NEWS
May 17, 2000 | From Reuters
The NAACP, fighting a compromise to move the Confederate battle flag from atop South Carolina's Statehouse to a nearby monument, threatened on Tuesday to step up an economic boycott of the state if its Senate did not reject the plan.
NEWS
May 11, 2000 | SUE ANNE PRESSLEY, THE WASHINGTON POST
In a historic move, South Carolina's House of Representatives voted Wednesday night to remove the Confederate battle flag from atop the Statehouse dome. After 12 hours of debate Wednesday and five hours on Tuesday, the Republican-controlled House voted, 63 to 56, to accept a Senate compromise that would remove the flag July 1 and place it in a high-profile spot near the Confederate Soldiers Monument on the Statehouse grounds.
NEWS
April 19, 2000 | T. CHRISTIAN MILLER, TIMES STAFF WRITER
Former Republican presidential candidate John W. McCain plans to go to South Carolina today, where he will announce his opposition to the Confederate flag flying above the state Capitol, sources said. The announcement is a marked shift from his comments during the heated primary season, in which McCain and rival George W. Bush refused to take a stand on the divisive issue during their battle to win the state's Feb. 19 contest.
NEWS
February 22, 2000 | ELAINE DUTKA, TIMES STAFF WRITER
Dancer-choreographer Bill T. Jones, who has built an international reputation on the strength of his provocative works about social issues, has decided not to perform at Charleston, S.C.'s prestigious Spoleto USA arts festival in June unless the state removes the Confederate flag that flies over the state Capitol in Columbia.
NEWS
February 15, 2000 | From Reuters
South Carolina Gov. Jim Hodges offered a compromise Monday in the debate over a Confederate battle flag, proposing that it be moved from atop the statehouse and flown instead at an adjacent memorial to a Confederate general. The battle flag that has flown over the South Carolina statehouse since 1962, when it was raised during Civil War centennial commemorations, has become an issue in the U.S. presidential campaign, with Democrats calling it a symbol of racism that should come down.
NEWS
October 17, 1999 | From Associated Press
The NAACP's national board on Saturday unanimously approved a tourism boycott of South Carolina until the state stops flying the Confederate flag from its Capitol. The National Assn. for the Advancement of Colored People also asked the U.S. Justice Department to investigate whether official display of the symbol infringed on the civil rights of blacks.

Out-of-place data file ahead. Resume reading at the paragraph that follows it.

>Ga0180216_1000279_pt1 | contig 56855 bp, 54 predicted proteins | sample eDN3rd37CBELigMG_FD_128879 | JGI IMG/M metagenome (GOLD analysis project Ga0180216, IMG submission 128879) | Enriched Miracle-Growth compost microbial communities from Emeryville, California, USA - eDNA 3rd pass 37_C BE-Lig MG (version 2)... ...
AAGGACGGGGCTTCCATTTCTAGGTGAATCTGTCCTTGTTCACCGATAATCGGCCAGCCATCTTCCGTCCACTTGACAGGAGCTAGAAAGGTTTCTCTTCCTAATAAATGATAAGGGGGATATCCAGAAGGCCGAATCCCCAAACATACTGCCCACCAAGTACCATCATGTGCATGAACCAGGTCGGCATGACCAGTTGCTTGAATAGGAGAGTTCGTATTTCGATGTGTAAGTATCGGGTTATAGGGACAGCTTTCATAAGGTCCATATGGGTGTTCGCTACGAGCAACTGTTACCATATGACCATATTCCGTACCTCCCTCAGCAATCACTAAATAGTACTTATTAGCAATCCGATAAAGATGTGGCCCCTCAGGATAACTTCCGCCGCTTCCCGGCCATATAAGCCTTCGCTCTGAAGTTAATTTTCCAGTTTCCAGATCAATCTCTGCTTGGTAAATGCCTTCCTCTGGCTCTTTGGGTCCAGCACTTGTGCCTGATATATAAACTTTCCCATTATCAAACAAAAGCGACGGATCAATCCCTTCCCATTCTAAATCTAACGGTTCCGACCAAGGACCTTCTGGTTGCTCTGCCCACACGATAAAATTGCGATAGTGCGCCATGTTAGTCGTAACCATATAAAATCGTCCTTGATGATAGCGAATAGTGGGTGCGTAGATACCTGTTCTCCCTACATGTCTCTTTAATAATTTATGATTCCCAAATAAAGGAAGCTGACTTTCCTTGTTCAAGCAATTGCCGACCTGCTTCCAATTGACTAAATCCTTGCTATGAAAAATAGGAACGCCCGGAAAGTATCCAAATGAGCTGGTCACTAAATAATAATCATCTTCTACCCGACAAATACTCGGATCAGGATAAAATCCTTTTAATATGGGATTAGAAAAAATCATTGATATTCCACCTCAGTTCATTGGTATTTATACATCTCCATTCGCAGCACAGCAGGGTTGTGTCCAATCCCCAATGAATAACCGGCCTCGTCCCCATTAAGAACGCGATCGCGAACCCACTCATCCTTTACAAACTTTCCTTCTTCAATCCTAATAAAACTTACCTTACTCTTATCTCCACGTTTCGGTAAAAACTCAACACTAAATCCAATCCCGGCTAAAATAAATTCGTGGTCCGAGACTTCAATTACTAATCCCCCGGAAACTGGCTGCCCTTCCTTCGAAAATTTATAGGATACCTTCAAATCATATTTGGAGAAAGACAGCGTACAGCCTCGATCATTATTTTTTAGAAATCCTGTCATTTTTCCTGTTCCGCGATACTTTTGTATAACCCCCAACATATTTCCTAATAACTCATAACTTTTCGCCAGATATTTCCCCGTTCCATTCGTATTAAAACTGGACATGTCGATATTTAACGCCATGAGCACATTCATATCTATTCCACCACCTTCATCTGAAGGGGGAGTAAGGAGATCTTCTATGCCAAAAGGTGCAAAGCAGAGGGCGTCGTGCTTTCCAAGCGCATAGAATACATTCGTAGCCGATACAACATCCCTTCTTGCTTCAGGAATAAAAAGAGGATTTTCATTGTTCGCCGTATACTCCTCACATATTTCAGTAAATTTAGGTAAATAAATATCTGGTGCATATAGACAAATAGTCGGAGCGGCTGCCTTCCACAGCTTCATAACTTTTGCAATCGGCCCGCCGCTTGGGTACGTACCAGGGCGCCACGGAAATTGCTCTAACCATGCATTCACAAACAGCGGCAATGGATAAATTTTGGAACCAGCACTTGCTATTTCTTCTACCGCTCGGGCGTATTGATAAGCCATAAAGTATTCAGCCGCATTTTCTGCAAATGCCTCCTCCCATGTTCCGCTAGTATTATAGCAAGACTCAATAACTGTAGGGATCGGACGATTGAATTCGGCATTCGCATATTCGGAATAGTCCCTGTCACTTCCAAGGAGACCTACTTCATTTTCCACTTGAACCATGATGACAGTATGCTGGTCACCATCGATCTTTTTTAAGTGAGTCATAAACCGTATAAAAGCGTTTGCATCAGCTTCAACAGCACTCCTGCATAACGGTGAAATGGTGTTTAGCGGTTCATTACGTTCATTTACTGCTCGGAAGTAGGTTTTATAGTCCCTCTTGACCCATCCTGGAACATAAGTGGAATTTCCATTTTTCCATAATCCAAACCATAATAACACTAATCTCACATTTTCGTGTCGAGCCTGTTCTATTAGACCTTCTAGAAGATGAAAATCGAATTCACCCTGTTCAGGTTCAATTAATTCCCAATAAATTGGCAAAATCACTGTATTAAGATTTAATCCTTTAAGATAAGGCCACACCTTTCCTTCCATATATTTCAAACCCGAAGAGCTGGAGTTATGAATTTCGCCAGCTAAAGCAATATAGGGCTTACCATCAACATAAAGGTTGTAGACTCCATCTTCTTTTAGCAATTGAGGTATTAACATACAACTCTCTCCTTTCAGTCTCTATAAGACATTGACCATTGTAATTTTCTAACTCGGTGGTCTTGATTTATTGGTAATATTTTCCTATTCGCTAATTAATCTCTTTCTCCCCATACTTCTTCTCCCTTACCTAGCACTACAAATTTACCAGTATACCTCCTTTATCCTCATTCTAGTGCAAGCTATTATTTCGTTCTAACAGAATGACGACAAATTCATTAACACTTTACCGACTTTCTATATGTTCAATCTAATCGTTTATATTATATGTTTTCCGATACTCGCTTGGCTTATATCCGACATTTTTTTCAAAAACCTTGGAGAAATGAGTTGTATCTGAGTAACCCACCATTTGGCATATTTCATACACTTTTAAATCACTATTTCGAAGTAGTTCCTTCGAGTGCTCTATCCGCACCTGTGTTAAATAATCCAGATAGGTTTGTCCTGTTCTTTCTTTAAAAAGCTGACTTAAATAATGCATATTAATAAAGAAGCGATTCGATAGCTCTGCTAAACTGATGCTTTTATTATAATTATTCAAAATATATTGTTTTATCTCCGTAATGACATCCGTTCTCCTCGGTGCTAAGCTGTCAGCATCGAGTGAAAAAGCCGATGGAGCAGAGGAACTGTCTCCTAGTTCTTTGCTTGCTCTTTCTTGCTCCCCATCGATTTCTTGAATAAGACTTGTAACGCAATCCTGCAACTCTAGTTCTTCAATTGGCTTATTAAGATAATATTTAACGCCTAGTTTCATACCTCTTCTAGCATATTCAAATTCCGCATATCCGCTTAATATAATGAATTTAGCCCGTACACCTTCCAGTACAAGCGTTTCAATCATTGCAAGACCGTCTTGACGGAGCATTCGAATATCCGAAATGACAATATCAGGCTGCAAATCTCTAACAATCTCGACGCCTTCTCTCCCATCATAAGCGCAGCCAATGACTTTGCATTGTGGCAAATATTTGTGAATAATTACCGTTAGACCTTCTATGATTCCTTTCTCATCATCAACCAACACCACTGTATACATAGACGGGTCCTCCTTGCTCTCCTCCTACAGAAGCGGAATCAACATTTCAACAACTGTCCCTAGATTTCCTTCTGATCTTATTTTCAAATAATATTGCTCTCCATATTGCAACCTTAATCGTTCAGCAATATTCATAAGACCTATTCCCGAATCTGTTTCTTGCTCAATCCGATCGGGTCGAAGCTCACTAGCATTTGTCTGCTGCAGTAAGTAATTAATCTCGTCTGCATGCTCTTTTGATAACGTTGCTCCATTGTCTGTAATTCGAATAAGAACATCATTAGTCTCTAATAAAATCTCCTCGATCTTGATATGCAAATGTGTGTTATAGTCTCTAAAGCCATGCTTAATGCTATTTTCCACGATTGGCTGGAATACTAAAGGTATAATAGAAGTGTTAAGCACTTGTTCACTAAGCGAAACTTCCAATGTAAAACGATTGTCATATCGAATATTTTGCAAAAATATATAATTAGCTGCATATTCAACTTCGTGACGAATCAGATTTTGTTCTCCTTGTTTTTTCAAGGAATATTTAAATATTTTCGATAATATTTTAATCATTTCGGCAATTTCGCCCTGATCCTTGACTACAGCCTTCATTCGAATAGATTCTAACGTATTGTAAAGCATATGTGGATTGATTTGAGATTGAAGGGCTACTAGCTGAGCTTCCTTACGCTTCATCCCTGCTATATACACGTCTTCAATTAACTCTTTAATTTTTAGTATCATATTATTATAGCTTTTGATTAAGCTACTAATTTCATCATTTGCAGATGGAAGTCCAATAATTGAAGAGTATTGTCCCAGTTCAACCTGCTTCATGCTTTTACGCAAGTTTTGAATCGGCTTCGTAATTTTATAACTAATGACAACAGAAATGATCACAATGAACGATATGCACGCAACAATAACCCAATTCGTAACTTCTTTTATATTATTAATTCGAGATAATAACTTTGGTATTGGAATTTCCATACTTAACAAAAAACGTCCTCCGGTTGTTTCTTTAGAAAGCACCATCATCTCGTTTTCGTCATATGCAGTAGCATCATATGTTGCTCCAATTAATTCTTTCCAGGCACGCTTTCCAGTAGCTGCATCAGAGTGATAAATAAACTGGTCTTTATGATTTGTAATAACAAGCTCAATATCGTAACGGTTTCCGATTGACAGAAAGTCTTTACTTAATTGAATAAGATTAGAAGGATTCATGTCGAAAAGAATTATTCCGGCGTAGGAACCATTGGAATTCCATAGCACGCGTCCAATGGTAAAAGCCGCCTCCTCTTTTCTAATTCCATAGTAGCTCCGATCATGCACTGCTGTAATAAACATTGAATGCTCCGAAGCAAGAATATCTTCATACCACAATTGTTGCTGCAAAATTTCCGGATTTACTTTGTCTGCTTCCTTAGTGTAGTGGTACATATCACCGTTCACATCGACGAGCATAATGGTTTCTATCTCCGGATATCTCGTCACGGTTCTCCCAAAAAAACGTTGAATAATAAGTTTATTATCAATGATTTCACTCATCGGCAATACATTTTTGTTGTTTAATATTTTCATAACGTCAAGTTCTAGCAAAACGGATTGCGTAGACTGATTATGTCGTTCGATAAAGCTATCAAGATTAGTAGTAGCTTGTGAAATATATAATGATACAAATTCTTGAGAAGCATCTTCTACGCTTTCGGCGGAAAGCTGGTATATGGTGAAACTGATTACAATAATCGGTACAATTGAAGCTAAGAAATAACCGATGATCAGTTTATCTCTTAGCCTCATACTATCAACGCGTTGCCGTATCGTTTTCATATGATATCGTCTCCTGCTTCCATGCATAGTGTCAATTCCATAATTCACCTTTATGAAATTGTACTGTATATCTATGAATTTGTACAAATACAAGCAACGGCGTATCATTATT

NEWS
May 19, 2000 | From Associated Press
Ending months of fierce debate, the South Carolina Legislature approved a compromise plan Thursday to move the Confederate flag from the Statehouse dome to a monument on the grounds. The bill goes to Democratic Gov. Jim Hodges, who said he would sign it. The flag will come down July 1. "I hope this represents the last battle of the Civil War," said Democratic state Sen. Dick Elliott.
NEWS
November 28, 1996 | From Associated Press
Gov. David Beasley persuaded most of South Carolina's leading politicians Wednesday to join his effort to move the Confederate battle flag off the Statehouse dome. Beasley, a Republican, gathered the bipartisan support in hopes of resolving a bitter feud over the flag, which many blacks say symbolizes slavery and racism. The compromise would move it to a Confederate monument on the Statehouse grounds. U.S. Sen.
CALIFORNIA | LOCAL
August 9, 1997 | From staff and wire reports
A South Carolina judge has ruled that the posting of the Ten Commandments by the Charleston County Council violates the U.S. Constitution and must come down. "Government may not affiliate itself with religious symbols or doctrines in a manner that suggests an endorsement of a particular religious faith," Circuit Court Judge R. Markley Dennis Jr. said in an opinion released this week. "Though religion may be acknowledged and accommodated by the state, it may not be promoted."
CALIFORNIA | LOCAL
July 19, 1997
South Carolina has become the most recent battle zone in the debate over the right to post the Ten Commandments in a government building. Three Charleston residents have filed a lawsuit to block the county council from hanging the Ten Commandments in its chambers, saying it would violate the 1st Amendment guarantee of freedom of religion.